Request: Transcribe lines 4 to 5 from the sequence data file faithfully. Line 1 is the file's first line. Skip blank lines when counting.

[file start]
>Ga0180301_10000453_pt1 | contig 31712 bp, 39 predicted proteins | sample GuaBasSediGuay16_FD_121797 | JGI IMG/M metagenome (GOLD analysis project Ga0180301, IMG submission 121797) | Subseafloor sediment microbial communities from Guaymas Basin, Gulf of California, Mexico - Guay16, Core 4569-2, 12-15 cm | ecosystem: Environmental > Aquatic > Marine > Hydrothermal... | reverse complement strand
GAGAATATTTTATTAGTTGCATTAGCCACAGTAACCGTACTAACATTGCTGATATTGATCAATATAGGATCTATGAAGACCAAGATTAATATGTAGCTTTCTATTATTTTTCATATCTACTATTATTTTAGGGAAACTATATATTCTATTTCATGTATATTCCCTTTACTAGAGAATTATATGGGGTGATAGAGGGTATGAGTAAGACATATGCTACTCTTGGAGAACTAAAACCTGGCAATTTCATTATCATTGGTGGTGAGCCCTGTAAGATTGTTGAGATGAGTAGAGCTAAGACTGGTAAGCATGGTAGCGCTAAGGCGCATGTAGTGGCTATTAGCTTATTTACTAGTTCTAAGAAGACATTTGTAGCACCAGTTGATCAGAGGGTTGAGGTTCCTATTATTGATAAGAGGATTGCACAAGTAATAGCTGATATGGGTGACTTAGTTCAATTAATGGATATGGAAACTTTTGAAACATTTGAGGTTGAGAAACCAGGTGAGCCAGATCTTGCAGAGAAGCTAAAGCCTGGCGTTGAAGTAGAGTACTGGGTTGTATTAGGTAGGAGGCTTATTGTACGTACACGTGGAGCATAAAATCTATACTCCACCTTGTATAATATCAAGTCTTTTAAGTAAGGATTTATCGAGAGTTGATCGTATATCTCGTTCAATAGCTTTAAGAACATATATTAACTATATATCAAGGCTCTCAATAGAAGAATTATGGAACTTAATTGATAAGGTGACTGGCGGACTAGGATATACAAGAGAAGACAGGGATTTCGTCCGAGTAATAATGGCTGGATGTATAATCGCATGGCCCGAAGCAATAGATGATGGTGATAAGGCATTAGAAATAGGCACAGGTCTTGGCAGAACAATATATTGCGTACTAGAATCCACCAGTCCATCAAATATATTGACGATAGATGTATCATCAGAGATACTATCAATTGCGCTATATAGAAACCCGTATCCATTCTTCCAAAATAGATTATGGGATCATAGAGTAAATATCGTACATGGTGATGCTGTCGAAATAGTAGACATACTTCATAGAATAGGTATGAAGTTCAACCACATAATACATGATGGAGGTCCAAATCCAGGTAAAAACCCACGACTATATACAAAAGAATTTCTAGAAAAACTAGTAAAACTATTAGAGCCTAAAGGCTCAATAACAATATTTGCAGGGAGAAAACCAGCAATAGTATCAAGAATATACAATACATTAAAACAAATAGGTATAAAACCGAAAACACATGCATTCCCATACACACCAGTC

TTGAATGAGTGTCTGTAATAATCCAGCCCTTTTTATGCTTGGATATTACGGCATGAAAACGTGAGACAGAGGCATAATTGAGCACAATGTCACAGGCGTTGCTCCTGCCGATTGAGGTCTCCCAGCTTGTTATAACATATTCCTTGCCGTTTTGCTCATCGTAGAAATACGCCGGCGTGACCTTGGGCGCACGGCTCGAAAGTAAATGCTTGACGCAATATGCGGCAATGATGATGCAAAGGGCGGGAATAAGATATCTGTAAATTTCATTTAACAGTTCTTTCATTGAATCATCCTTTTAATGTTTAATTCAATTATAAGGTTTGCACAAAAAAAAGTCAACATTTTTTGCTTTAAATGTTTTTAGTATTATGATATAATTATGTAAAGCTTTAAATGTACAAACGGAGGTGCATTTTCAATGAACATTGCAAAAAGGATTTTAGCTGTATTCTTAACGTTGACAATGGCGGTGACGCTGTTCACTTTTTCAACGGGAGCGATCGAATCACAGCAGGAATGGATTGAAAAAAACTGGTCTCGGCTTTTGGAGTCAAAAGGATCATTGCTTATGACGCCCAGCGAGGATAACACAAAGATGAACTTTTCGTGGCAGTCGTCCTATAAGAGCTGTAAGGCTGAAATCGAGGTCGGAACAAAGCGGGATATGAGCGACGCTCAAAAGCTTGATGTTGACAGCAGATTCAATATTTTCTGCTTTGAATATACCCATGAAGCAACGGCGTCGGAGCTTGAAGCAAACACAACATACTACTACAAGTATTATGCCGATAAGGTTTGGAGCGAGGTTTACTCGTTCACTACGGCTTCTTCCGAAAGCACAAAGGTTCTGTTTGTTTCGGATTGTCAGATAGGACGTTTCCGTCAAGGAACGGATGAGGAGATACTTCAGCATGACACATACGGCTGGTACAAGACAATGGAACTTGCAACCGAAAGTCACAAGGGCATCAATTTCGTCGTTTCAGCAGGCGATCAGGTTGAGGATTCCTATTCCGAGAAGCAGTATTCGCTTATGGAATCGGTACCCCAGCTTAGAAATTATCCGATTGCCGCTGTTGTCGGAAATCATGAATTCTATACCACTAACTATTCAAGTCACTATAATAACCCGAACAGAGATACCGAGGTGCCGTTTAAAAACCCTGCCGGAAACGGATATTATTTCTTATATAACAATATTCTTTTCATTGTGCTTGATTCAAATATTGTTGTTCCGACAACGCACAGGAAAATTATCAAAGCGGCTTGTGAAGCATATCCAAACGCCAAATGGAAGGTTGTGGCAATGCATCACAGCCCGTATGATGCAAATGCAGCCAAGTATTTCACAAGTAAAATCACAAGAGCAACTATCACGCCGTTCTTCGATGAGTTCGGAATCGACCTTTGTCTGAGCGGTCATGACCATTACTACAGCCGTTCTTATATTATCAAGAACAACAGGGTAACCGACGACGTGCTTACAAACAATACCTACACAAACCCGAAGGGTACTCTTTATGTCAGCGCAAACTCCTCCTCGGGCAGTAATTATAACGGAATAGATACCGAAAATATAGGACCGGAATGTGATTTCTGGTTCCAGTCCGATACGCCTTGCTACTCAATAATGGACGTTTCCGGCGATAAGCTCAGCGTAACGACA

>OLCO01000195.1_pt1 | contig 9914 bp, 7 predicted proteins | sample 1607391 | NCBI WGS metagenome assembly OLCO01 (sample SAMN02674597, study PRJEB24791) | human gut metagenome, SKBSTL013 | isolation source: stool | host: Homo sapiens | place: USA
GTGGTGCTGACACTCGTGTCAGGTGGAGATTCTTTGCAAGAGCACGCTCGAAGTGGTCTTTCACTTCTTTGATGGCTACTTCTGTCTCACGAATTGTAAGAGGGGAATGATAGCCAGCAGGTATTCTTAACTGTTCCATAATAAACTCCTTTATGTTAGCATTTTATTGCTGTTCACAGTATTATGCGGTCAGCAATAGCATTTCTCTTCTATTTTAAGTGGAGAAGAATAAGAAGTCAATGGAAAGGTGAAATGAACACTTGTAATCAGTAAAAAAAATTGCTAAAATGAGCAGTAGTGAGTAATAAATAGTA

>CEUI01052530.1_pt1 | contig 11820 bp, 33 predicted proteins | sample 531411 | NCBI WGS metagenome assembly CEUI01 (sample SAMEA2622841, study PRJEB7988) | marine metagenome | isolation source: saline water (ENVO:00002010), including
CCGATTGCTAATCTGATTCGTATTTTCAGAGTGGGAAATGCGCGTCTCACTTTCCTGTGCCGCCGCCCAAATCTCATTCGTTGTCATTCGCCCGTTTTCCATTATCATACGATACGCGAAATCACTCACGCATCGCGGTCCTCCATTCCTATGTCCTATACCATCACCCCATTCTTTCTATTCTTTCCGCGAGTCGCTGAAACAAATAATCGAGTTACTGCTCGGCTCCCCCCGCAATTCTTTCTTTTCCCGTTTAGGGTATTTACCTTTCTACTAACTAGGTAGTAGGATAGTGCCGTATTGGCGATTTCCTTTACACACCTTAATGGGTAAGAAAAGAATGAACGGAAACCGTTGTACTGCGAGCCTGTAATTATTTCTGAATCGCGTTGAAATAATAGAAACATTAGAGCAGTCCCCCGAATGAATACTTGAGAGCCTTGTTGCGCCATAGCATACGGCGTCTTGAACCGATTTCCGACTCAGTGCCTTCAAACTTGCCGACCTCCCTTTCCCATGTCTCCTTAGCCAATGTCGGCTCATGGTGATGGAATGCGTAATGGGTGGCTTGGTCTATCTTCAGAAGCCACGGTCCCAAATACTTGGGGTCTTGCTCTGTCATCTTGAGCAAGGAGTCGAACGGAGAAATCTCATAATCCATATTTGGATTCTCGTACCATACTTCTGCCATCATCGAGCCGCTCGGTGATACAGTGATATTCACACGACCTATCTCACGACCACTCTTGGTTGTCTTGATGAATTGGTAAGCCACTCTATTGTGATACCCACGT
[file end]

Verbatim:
>OLCO01000195.1_pt1 | contig 9914 bp, 7 predicted proteins | sample 1607391 | NCBI WGS metagenome assembly OLCO01 (sample SAMN02674597, study PRJEB24791) | human gut metagenome, SKBSTL013 | isolation source: stool | host: Homo sapiens | place: USA
GTGGTGCTGACACTCGTGTCAGGTGGAGATTCTTTGCAAGAGCACGCTCGAAGTGGTCTTTCACTTCTTTGATGGCTACTTCTGTCTCACGAATTGTAAGAGGGGAATGATAGCCAGCAGGTATTCTTAACTGTTCCATAATAAACTCCTTTATGTTAGCATTTTATTGCTGTTCACAGTATTATGCGGTCAGCAATAGCATTTCTCTTCTATTTTAAGTGGAGAAGAATAAGAAGTCAATGGAAAGGTGAAATGAACACTTGTAATCAGTAAAAAAAATTGCTAAAATGAGCAGTAGTGAGTAATAAATAGTA